Demonstrations: Cynicism and its discontents

Karabakh demonstrations, Yerevan 1988

It’s odd–isn’t it?– that more than two decades after the beginning of the perestroika demonstrations (remember those?), we hear the same reserved comments, the same fears, the same platitudes as demonstrators turn the entire edifice of another Arab military dictatorship into rubble?  Then, in 1988, when Armenians took to the streets in Karabagh and in Armenia, many diaspora Armenians and non-Armenians alike held their breath, turned their faces away, and buried their heads in the ground as the millions gathered in public squares their fists in the air, their voices loud and clear.

And, now, again, in another part of the world, as demonstrators take to the streets, many persons whom we expect to be on the side of the people sound worried, untrusting, in denial.  Some bring the example of Iran, saying, “Look at what happened in Iran!”  This is often followed by some reference to the Muslim Brotherhood.  Others use the perennial explanation that the US is “behind it all.”  Others still express their total disinterest, even cynicism, about the whole thing, exposing unwittingly I am sure, their deep orientalist, if not racist, sentiments.

This last attitude is the one which unites our Armenian compatriots with the docile–say it, co-opted–masses across our continent. For what is docility if not the other side of cynicism, which serves the rulers just fine? And what is the knee-jerk reaction to violence if not an acquiescence to state violence in its many configurations?   And of all the attitudes which emerge in the face of popular uprisings, of unpredictable events taking us by surprise, nothing is more lethal (and easy to don) than cynicism. And if cynicism has gotten a bad name not only in revolutionary upheaval but in life as well, there’s good reason for it.  For nothing corrodes as permanently as cynicism, nothing. Dictatorships often go about methodically nurturing cynicism because the cynic is the secret ally of repression, the one who masquerades his or her acquiescence as thought, as enlightened attitude.

It was the historian Christopher Lasch who wrote so extensively and passionately and with such elegance about resisting, through the conscious cultivation of “hope, trust, wonder,”  the easy slide into “resentments.”  He spoke of the spiritual discipline of resistance, of “the common good”  as the highest aim of a civilized society.  These terms may sound a bit crusty and old-fashioned, but these days to be old-fashioned is to be revolutionary.  And if the cynic bristles and then smiles the all-knowing, vacuous smile, it is because cynicism is easy and fashionable and disingenuous.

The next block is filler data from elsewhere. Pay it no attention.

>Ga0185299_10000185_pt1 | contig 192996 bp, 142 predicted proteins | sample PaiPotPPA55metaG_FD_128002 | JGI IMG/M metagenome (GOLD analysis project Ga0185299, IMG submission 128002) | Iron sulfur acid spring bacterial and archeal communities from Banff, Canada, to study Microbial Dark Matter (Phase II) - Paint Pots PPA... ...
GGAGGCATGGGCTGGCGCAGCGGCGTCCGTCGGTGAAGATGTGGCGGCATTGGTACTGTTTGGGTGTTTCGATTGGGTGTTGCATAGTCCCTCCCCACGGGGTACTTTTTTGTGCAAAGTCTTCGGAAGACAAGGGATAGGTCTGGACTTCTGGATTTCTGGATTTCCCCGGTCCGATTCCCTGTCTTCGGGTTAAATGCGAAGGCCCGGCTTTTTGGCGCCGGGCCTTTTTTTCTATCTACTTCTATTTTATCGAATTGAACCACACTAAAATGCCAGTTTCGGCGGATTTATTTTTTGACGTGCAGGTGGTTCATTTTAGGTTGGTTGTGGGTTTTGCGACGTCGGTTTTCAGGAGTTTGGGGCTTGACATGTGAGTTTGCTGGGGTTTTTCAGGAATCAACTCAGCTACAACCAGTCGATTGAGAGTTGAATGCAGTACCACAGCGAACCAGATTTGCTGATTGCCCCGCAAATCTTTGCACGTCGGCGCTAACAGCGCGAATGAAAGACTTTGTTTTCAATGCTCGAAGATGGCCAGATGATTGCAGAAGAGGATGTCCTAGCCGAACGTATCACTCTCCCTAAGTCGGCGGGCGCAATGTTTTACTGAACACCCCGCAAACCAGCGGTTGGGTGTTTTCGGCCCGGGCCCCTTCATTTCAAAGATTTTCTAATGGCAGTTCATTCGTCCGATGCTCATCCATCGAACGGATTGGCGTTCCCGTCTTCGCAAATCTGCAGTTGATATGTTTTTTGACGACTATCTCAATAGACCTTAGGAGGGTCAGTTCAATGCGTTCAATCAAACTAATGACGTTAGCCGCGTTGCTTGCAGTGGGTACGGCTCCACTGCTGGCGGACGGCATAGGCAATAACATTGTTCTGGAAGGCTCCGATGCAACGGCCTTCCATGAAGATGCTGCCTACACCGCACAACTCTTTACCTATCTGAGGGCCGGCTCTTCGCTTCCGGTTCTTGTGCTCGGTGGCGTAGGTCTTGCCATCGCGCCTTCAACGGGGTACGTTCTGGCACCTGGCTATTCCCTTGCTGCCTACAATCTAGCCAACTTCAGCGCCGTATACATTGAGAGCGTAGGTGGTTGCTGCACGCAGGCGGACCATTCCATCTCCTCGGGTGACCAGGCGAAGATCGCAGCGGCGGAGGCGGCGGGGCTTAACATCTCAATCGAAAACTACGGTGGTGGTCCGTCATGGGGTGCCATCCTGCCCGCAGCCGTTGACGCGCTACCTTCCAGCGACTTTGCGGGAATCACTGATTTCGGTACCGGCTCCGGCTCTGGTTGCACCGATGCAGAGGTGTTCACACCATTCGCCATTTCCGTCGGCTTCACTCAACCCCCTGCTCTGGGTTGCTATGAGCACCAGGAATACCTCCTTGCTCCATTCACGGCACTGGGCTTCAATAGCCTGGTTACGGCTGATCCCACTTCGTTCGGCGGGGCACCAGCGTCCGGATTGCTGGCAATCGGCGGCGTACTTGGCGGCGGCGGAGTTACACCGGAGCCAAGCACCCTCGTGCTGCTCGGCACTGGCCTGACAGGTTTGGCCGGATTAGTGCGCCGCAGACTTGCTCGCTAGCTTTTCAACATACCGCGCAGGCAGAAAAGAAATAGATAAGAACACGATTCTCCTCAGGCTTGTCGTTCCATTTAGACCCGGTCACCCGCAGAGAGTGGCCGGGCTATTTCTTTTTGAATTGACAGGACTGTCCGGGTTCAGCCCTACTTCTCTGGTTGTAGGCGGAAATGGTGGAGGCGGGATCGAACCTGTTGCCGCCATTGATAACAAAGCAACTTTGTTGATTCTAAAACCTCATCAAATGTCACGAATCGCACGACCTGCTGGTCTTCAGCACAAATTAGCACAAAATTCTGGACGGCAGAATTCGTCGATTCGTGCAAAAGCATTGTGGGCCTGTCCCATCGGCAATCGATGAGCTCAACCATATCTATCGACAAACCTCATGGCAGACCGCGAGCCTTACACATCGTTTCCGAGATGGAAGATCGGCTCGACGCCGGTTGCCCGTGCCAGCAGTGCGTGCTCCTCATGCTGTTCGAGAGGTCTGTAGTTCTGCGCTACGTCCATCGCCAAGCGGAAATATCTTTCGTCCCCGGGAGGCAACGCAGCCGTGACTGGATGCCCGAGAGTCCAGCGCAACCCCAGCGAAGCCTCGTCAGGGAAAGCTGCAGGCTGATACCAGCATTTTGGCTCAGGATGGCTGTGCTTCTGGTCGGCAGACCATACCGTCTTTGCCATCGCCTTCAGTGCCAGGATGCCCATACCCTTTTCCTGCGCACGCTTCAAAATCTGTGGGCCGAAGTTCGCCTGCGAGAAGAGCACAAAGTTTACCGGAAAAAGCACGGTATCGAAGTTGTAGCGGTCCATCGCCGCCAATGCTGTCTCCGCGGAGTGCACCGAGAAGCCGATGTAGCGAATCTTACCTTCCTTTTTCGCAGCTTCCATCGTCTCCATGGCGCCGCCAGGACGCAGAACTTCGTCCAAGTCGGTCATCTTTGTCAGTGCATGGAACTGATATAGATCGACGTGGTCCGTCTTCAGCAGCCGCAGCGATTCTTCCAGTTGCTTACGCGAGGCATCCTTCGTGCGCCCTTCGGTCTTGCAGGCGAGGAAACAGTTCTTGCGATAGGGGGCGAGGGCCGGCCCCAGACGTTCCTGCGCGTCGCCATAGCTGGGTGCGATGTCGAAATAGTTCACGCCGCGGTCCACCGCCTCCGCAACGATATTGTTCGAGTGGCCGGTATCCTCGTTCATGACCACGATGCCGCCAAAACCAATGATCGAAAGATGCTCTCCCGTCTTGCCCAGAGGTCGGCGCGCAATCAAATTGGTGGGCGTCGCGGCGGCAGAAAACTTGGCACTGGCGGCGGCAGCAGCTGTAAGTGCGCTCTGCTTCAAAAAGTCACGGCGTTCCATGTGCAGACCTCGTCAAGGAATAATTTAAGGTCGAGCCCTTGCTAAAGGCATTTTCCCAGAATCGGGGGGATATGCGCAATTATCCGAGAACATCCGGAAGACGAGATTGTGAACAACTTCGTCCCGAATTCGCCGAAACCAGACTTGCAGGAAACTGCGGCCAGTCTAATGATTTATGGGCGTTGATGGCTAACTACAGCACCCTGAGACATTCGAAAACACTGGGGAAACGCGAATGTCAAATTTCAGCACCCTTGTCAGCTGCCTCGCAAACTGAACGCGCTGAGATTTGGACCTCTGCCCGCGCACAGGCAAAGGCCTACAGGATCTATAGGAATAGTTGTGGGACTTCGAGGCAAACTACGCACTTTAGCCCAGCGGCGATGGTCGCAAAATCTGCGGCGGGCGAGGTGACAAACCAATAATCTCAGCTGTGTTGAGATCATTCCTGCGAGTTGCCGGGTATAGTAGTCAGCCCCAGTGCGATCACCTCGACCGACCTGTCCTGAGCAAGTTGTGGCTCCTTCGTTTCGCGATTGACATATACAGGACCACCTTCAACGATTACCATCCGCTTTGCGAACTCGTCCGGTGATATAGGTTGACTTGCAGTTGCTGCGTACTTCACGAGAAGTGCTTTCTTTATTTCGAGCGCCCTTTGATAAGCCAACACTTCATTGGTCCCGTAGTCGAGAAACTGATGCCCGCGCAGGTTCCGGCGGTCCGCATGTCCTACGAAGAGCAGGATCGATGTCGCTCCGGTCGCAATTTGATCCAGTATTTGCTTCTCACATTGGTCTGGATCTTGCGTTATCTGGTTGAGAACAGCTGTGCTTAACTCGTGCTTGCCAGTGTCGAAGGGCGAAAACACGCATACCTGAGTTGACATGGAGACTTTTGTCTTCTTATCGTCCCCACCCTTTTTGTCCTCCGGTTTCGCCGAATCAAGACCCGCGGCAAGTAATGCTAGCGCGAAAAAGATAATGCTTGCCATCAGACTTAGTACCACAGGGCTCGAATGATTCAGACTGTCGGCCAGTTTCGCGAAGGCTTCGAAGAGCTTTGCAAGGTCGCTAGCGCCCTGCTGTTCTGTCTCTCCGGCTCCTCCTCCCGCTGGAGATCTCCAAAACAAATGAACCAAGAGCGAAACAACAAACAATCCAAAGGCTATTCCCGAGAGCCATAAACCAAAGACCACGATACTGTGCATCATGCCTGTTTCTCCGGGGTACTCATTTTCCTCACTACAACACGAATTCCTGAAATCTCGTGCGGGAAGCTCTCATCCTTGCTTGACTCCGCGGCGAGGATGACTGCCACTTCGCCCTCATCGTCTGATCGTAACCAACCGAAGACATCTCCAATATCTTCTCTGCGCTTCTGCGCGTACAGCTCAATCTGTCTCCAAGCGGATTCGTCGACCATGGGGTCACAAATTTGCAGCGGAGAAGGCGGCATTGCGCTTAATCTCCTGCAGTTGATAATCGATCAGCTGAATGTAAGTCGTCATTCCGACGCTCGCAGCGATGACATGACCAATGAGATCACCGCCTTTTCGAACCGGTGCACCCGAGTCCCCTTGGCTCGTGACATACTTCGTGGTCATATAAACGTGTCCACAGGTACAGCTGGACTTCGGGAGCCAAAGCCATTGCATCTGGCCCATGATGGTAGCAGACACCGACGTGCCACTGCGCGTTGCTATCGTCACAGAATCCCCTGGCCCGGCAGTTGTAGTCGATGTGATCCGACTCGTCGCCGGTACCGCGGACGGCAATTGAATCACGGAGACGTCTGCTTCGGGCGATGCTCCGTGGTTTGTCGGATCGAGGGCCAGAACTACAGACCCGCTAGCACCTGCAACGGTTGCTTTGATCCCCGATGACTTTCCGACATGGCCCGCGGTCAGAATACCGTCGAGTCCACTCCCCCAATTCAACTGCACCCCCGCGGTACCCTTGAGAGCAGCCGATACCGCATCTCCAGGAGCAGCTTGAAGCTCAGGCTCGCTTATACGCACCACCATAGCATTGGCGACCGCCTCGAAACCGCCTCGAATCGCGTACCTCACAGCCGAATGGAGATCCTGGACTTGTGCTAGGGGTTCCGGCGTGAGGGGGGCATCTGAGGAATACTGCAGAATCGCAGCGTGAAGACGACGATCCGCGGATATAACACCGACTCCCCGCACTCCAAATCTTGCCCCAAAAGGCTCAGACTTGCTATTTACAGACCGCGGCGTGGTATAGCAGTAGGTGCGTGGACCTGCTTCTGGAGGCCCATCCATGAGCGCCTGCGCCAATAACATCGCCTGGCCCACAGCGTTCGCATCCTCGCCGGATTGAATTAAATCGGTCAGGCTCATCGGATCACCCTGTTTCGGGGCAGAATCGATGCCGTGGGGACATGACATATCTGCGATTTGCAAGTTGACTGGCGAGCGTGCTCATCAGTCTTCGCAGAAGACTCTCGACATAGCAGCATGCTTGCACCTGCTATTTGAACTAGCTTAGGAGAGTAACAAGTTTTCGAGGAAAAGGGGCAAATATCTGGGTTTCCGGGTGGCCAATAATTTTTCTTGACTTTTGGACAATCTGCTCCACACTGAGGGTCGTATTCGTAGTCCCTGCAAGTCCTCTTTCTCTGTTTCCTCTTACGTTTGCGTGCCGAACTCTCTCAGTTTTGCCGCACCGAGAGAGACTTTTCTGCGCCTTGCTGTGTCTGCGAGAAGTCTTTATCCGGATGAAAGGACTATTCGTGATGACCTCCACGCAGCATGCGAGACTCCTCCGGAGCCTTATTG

But hope and wonder and trust are always there, around the corner, jumping out of nowhere and ‘catching us in the act’ as it were. And then, without our consent or awareness, hope and wonder and trust suddenly begin marching into the public square, permeating every human tissue and fiber.  The cynic will continue and persist; he or she has no choice so powerful is the hold of cynicism on its subjects, using every trick in the book to justify his or her attitude, including the perennial one explaining the causes by attaching them to the consequences.

Cynicism thrives in vacuousness, in the empty chambers of the human heart and mind, lives in fear of content because content is identified with the crowd, the masses, the demonstrators–and those are always nasty, violent little things, aren’t they? No, because cynicism is in the end the opposite of knowledge, the adversary of content from Madison, WI, to Tripoli, Libya.

And if we see so many young people at the helm of these uprisings and revolts, the reason is not so much facebook and social networking and stuff like that. It is that the young are the real source of the battle against cynicism.  A friend wrote saying, “Cynicism is the disease of the aged.”  Yes, it is the young who can keep us free of that disease, and it is the young who will bring us, if we so choose, into the public sphere, the square, the capitol building. It is the young who, in Edward Said’s phrase, can “restore us to ourselves”, dragging us kicking and screaming into the future–without self-pity, nostalgia, or conspiracy scenarios!


About Taline Voskeritchian

Writing teacher at Boston University; translator (from Arabic and Armenian); prose writer; occasional editor; incurable wanderer.
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